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Spare Time Activities/How to decorate your scout staf

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Spare Time Activities: Foreword 1 2 3 4 5 6 7 8 9 10 11 12 13 14 15 16 17 18 19 20 21 22 23 24 25

How to decorate your scout staf

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EVERY chap worth his salt loves whittling – that is, cutting wood with a small knife – and a very good thing too, for it is a real backwoods accomplishment. You know how the Chief talks about the frontiersmen who carve their own buttons and collar studs, even though they have only an axe to do it with. Your Scout staff gives you a splendid chance of applying your skill at whittling, and at the same time you will be helping to rid some people of the idea that a Scout is a chap who goes about staff carrying a broomstick. A real Scout must have a real staff. The rough ash ones now generally sold are splendid – they look thoroughly “woodcrafty,” and are very light and strong; but I want you to go one better than that and make your staff a real thing of beauty. Never mind if it is a crude type of beauty. If you have really put all your skill into it you will always look upon it as one of your very special treasures, and when, if ever, Scouting days are over, you will hang it up over the mantelpiece, where you can see it as you sit by the fire, wearing carpet slippers and eating bread and milk, at the age of about ninety-nine. First of all you get the staff. Get an ash one, rather thick, so that it will stand whittling away. Ash is quite the best wood, being both light and strong. You will remember that Achilles’ spear was made of ash. I wonder if you know anything about him? If not, look him up, and then, whether you carve a staff or not, reading this article will not have been time wasted.

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Probably the first thing you would like to work into your staff decoration is your Patrol totem. If you happen to be a member of the Owl Patrol you might carve a rough figure of an owl, as you see illustrated in figures 1 and 2. The way to set to work is first of all to flatten the sides of your staff at the end, enough to give you a surface to work on. Then draw the outline of your bird or beast with a pencil. Having done this to your satisfaction you cut a few notches as starting points and gradually carve out the details of the figure. You can if you like make your staff to resemble a Red Indian totem pole, as you see illustrated on this page. But remember that the redskin is not the only type worth copying, and that there is plenty of better material available nearer home, which is far more worthy of a Scout’s imitation than Indian art. You may use in your staff scheme such things as the arms of your town, or church or school, or perhaps the symbol of your particular saint or hero could be worked in somehow. You see illustrated in figure 1 an idea for the tops of the staves of members of the Owl Patrol, 1st City of London Troop, introducing the troop badge of the Lord Mayor’s Own Troop, London. Having done the top of your staff, you need not be in a hurry to complete it, just do a little bit now and then, and take your time over it so that you do it really well. Possibly you will arrange a series of little panels all down your staff on which to brand the records of all these spare time activities, the tests you pass and the camps you attend. In that case I must not write too many of these articles, or you will all be needing staves about 10 ft. long, though you might get over the difficulty by having two staves, one for Sunday and one for weekdays. Another idea for your staff is a gadget for finding a right-angle. It is always useful in mapping or surveying, or even in laying out a garden or a cricket pitch. To make this you simply bore two holes straight through your staff at right angles, one to the other. This needs doing with great care in order to get the angle exact.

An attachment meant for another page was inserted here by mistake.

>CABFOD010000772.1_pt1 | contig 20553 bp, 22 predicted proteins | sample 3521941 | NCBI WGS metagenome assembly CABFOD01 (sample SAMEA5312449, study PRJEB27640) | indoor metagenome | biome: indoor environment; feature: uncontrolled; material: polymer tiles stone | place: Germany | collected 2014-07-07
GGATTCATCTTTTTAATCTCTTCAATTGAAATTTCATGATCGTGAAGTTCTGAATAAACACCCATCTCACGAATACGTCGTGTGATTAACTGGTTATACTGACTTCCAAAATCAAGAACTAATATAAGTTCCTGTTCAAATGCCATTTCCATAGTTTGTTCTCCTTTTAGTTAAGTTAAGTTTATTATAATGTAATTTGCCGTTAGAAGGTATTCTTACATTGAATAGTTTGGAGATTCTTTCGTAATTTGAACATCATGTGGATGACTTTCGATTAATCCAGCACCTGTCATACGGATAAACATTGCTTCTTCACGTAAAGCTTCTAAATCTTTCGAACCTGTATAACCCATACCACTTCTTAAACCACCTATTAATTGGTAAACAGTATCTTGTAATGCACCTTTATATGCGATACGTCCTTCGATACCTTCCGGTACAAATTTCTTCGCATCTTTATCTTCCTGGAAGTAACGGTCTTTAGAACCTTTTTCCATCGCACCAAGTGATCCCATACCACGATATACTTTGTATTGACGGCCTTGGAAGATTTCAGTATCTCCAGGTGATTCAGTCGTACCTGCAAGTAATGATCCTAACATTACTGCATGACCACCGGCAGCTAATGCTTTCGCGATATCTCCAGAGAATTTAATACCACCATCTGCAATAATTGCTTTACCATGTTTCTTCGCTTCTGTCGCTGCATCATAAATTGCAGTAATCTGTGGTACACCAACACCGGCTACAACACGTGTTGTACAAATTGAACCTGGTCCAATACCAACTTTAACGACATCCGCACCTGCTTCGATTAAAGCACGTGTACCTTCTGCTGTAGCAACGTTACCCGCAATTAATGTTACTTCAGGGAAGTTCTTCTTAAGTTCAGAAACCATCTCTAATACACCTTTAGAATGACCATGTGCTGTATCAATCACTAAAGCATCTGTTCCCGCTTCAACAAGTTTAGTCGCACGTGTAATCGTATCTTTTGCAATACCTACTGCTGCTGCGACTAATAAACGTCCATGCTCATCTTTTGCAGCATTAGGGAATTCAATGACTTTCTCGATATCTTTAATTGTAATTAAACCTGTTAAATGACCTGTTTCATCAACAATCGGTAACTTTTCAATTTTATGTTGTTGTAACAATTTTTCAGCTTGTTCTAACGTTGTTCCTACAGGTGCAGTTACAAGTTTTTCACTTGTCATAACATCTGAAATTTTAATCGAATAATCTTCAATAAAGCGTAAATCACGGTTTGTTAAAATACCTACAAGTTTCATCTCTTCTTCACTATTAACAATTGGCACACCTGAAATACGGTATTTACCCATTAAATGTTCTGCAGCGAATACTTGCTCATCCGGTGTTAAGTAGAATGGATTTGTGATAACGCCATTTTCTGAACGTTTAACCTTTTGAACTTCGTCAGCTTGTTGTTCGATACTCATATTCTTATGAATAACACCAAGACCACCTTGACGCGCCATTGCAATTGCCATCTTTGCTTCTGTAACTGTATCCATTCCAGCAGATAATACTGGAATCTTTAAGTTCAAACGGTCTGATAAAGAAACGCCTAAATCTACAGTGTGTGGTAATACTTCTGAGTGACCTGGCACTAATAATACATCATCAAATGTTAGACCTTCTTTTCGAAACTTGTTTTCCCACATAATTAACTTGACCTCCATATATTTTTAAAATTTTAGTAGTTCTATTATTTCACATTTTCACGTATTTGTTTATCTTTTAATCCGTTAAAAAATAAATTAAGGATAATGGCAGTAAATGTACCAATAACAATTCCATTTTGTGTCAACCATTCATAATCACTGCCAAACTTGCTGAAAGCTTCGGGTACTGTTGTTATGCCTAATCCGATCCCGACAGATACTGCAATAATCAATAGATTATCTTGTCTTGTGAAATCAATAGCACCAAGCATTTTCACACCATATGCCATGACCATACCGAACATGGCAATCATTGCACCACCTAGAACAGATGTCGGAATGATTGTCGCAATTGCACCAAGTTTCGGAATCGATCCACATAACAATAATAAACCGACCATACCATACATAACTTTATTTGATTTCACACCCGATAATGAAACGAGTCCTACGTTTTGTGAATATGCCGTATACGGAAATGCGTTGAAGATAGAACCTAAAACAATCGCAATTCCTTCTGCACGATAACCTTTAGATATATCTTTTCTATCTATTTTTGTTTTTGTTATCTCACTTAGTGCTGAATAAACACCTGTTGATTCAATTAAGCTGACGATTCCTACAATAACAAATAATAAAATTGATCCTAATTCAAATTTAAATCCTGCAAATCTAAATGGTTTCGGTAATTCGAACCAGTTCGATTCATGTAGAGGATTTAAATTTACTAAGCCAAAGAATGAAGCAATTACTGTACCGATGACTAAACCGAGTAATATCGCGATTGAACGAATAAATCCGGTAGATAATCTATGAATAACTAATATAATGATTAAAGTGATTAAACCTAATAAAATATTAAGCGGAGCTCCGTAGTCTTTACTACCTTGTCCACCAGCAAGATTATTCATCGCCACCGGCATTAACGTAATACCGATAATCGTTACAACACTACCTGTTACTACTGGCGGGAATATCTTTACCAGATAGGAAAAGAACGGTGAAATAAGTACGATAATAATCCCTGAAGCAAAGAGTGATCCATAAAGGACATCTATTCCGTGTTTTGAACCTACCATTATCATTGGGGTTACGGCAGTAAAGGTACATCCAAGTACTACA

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Then when you want to get a right-angle laid out you simply stick your staff in the ground, squint through one of the holes and get a pal to put in a stick in line with your eye, something like getting “centre” at cricket. Then put your eye to the other hole and repeat the process and you have a right-angle. This book will only be read by sensible chaps, so I know you can be trusted with a spike on the bottom of your staff. It comes in very handy when you use your staff as your hiker’s tent pole. You just jab it into the ground and there you are. Remember, though, when you are using your staff for feeling your way at night, that unless you turn it the other way round the clink of the metal spike against a stone will give you away at once. One thing more. A staff needs a sling, for it is very convenient to sling your staff over your shoulder when you are hiking along and want both hands free for writing your log or drawing a map or sketch; also, in a crowded town quite the best way of carrying the staff is to sling it over one shoulder where it gets in nobody’s way. There is just one more thing to say, and that is – always carry your staff when in uniform. This is the wish of the Chief Scout, so don’t let him down and say a staff is a nuisance. If you have only a broomstick, of course it is rather a bore to carry it, but even a broomstick could be made into something like the staff in the sketch, and then anyone would be jolly proud to be seen carrying it. There will be no need for a staff brand for this, the staff itself is sufficient evidence of your handicraft.